If you smoke a joint Friday
night and drive to work bright-eyed and bushy-tailed Monday morning in
Michigan, you can be arrested, charged, and convicted as a drugged driver
because inactive chemical traces of THC, or metabolites, remain in your
bloodstream. The Michigan Supreme Court ruled Wednesday that motorists
can be convicted of Driving Under the Influence of Drugs (DUID) even if
they are not under the influence of drugs. According to the Supreme
Court opinion in the consolidated
cases Derror v. Michigan and Kurts v. Michigan authored by Justice
Maura Corrigan, actual innocence of driving while impaired is "irrelevant."
In both cases, authorities
charged the defendants under the Michigan DUID law based on the presence
of cannabis metabolites, an inert byproduct of the body's breakdown of
THC, in their blood. The presence of metabolites does not indicate
impairment or being "under the influence"; it only indicates that someone
ingested THC at some time in the past, as the state Supreme Court acknowledged
in its ruling. Both trial courts held that the metabolite was not
"marijuana" and thus a controlled substance under state law, a position
upheld on appeal.
Both a majority on the Supreme
Court disagreed. Neither the DUID nor the controlled substances law
"requires that a substance have pharmacological properties to constitute
a schedule I controlled substance," the majority held. Neither does
the DUID law "require that a defendant be impaired while driving.
Rather, it punishes for the operation of a motor vehicle with any amount
of schedule I controlled substance in the body."
Then, breathtakingly, Justice
Corrigan wrote, "It is irrelevant that a person who is no longer 'under
the influence' of marijuana could be prosecuted under the statute.
If the Legislature had intended to prosecute only people who were under
the influence while driving, it could have written the statute accordingly."
Now, any Michigan driver
who has smoked marijuana in the last few days or, in the case of heavier
smokers, up to three or four weeks, is subject to a DUID arrest based on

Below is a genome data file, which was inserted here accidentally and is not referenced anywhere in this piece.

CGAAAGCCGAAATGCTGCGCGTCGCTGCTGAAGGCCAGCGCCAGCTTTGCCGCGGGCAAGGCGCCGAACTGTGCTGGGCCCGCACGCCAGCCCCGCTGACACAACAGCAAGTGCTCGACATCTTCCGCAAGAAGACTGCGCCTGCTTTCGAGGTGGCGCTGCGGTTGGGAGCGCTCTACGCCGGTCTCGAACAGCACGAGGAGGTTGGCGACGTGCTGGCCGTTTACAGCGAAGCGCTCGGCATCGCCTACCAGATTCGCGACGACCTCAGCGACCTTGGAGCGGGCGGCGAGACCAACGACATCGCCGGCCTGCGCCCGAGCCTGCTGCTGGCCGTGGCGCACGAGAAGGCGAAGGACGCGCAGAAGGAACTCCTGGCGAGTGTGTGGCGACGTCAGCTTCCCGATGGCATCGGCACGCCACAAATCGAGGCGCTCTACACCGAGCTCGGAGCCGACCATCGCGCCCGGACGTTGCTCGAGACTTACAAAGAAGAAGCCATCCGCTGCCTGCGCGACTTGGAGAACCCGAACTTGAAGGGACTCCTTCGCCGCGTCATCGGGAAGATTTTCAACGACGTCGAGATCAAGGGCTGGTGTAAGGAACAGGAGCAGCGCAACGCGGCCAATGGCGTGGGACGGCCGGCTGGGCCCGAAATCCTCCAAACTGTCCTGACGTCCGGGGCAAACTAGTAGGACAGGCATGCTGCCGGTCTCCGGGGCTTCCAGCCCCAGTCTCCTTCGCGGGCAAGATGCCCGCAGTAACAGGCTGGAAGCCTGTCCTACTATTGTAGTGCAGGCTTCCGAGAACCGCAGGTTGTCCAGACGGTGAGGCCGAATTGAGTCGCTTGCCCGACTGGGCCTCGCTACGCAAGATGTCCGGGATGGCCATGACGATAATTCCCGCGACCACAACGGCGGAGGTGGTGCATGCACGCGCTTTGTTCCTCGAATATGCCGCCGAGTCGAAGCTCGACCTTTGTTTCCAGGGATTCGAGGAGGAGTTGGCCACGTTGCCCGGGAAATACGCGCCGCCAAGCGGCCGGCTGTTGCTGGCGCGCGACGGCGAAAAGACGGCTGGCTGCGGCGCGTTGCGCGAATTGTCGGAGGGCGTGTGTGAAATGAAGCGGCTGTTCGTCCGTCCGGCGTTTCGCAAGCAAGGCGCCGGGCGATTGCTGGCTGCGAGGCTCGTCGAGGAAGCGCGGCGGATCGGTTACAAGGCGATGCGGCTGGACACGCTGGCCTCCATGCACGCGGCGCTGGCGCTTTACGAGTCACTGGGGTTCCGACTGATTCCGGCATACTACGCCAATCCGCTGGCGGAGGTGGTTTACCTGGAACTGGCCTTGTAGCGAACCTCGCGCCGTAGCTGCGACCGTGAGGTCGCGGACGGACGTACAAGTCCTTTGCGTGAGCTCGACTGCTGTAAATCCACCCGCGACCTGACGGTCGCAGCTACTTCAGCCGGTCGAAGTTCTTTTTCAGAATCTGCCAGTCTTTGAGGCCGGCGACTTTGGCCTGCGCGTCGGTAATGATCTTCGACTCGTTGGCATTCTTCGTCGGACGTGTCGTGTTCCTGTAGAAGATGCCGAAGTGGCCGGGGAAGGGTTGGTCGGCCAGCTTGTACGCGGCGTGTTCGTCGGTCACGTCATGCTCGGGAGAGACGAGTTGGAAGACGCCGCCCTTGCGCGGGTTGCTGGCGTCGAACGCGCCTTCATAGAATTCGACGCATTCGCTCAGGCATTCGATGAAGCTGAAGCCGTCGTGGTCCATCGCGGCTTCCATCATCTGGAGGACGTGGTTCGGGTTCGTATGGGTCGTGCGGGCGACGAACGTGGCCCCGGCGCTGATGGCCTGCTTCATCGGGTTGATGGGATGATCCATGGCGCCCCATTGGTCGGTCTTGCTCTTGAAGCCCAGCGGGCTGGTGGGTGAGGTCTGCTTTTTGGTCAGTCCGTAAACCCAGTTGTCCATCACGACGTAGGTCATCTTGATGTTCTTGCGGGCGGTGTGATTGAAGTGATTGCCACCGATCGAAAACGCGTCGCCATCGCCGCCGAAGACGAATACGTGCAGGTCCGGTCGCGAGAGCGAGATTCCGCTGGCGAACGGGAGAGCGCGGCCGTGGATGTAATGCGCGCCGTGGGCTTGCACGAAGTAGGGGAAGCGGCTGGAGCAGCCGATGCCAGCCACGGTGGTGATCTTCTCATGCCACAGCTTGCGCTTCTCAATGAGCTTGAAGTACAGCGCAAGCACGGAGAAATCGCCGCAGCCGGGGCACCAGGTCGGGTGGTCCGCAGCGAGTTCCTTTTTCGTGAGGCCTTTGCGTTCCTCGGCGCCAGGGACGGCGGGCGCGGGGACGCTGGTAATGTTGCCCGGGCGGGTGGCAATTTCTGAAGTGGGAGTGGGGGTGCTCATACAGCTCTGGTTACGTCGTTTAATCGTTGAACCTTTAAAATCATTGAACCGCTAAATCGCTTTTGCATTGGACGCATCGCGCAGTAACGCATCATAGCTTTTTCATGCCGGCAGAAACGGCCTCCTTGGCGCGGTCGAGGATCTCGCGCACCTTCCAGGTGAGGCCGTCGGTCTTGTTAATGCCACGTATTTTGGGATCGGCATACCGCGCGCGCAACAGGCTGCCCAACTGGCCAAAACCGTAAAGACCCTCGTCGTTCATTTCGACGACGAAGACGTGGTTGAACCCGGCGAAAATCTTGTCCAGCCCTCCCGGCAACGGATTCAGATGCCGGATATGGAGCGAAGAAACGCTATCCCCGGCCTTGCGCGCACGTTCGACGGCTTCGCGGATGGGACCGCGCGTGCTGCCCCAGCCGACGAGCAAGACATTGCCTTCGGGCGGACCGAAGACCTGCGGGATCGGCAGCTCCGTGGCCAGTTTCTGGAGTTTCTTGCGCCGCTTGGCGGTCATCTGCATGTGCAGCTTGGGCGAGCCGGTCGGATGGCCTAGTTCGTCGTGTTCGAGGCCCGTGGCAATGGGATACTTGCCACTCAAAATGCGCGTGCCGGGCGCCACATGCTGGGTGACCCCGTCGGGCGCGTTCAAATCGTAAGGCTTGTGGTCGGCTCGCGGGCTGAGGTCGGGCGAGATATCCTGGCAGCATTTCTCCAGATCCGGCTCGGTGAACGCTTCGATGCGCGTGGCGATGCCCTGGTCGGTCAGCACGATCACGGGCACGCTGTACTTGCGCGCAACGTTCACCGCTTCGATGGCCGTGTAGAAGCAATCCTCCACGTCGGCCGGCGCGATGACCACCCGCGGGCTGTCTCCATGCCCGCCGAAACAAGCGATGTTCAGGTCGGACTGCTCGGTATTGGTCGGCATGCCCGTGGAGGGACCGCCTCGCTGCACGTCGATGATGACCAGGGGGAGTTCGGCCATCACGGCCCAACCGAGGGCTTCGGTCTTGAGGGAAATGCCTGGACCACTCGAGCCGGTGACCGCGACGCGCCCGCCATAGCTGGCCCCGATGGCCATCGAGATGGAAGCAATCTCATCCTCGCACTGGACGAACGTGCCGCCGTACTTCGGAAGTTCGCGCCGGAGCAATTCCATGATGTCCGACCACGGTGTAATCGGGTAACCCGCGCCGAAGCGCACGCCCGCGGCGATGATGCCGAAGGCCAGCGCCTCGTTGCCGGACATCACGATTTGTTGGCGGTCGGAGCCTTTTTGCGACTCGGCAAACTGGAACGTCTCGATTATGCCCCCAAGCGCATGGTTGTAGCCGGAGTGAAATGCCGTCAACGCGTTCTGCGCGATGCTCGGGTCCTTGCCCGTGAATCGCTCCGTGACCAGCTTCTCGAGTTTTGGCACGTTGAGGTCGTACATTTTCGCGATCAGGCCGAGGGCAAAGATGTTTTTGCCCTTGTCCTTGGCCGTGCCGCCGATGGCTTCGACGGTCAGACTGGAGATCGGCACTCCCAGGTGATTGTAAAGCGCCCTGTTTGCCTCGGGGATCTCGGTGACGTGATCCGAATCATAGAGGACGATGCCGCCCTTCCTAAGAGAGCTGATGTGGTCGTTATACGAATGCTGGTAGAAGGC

the presence of inert leftover metabolites that do not actually indicate
impairment. In a harsh dissent, Justice Michael Cavanaugh warned
the court it would criminalize a huge class of people.
"Today's holding now makes
criminals out of numerous Michigan citizens who, before today, were considered
law-abiding, productive members of our community," he wrote. "Now,
if a person has ever actively or passively ingested marijuana and drives,
he is [unknowingly] breaking the law, because if any amount of [cannabis
metabolites] can be detected -- no matter when [the marijuana] was previously
ingested -- he is committing a crime. The majority's interpretation,
which has no rational relationship to the Legislature's genuine concerns
about operating a motor vehicle while impaired, violates the United States
Constitution and the Michigan Constitution."
The ruling could have an
impact beyond Michigan. Twelve other states have enacted laws making
it a criminal offense to drive under the influence of drugs. They
use standards similar to those upheld this week -- the presence of trace
levels of drugs or metabolites -- to assume impairment. Unlike drunk
driving laws, which assume a certain blood alcohol level after which one
is considered impaired, the DUID laws assume that the presence of any metabolite
or trace proves impairment.
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